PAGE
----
Mike Mullally, general manager of Phelps-based ValveTech Inc., said many of his employees are panicked about their 401(k) retirement plans.

“Everybody here is frightened,” Mullally said, adding that he has tried to reassure them that the market will balance out over the long term.

Rob Vanas, owner of Starboard Asset Management Inc. in Canandaigua, said he hasn’t gotten any panicked calls from clients, but he believes the crisis “could get really ugly” if nothing is done to shore up confidence in the market.

“If this measure does not pass, we could be looking at the possibility that the economy could get worse,” Vanas said of the $700 billion government bailout plan to rescue Wall Street bankers from the bad loans that threaten to derail the economy.

The bailout debate
Lawmakers continued to work feverishly over the weekend to hash out a deal. Opponents of the measure call it a massive bailout for some of the wealthiest people in the country; supporters characterize it as a much-needed rescue attempt.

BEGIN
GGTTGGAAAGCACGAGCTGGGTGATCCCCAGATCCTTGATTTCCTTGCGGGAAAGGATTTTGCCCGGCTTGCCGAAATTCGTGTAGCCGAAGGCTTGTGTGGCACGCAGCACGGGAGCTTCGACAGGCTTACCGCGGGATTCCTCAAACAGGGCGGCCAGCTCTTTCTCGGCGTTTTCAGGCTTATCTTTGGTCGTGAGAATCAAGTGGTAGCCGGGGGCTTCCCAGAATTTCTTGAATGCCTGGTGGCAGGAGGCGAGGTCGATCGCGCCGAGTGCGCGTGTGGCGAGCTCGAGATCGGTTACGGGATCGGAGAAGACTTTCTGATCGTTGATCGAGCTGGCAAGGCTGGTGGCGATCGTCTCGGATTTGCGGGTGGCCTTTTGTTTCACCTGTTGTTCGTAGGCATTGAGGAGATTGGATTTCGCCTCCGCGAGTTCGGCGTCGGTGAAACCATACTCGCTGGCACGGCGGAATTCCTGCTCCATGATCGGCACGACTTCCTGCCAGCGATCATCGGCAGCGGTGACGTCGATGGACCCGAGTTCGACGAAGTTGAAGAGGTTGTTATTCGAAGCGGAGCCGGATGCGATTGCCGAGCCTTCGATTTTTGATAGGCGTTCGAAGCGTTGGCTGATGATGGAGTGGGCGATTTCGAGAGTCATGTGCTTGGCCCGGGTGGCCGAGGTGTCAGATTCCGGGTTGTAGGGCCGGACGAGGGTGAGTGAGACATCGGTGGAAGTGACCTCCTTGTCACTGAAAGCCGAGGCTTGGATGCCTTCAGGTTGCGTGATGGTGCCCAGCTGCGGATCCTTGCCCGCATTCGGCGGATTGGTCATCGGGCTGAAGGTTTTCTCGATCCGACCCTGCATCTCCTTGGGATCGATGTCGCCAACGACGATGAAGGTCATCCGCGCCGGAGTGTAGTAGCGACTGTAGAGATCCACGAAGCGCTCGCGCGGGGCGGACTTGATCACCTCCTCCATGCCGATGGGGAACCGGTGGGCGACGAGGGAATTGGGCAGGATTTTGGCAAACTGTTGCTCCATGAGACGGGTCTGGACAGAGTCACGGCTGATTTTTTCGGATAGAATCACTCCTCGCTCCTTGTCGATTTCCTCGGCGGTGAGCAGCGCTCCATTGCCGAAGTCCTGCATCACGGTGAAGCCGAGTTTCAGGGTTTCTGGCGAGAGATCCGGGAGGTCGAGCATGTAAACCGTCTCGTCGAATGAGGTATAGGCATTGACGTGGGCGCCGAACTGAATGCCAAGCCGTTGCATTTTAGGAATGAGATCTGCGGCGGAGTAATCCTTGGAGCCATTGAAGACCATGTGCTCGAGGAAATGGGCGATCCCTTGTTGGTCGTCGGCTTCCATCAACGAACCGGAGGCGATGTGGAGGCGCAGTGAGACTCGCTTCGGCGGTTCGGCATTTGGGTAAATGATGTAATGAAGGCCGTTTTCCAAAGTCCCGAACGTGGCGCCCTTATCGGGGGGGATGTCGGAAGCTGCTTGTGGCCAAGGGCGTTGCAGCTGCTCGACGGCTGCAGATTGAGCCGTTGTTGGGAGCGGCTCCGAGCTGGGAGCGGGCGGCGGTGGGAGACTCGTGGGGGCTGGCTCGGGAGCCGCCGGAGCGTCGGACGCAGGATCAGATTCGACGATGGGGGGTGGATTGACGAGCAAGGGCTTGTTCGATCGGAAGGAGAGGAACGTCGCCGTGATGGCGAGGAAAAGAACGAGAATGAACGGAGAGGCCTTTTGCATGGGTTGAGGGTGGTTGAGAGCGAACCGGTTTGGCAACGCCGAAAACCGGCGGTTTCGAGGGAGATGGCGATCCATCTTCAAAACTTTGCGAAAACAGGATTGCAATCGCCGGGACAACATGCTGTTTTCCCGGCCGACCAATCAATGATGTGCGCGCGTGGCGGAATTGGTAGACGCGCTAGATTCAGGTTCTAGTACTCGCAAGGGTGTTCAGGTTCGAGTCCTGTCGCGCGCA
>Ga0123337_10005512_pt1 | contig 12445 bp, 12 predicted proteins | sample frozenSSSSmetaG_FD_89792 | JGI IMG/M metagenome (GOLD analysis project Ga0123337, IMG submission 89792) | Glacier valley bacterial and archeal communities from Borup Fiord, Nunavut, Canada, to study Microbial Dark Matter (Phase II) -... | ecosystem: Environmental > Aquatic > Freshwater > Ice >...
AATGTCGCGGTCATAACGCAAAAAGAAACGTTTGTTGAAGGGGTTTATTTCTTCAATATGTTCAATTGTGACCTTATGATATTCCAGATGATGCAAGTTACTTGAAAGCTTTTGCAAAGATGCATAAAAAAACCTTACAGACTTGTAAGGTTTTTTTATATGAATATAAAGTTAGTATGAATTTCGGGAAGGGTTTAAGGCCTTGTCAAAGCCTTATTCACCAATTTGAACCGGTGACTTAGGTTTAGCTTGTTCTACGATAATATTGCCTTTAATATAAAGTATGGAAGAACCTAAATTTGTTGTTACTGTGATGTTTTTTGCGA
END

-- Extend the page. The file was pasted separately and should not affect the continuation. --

According to the plan offered by the White House and being reworked in Congress, the Treasury Department would buy up around $700 billion in toxic mortgage-based assets held by major investment banks, McGuire said. The federal government would then hold those assets and sell them off, with all of the money going back into federal coffers. Ideally, the infusion of capital would allow the troubled banks to stay afloat and begin to rebuild consumer confidence in the now-tumultuous stock market.

“Does this mean that companies are going to be bailed out? No, the companies that are selling the assets are going to take a loss,” McGuire said.

No one is sure of the real market value of the properties, he said, so the government could theoretically see a substantial return on its investment.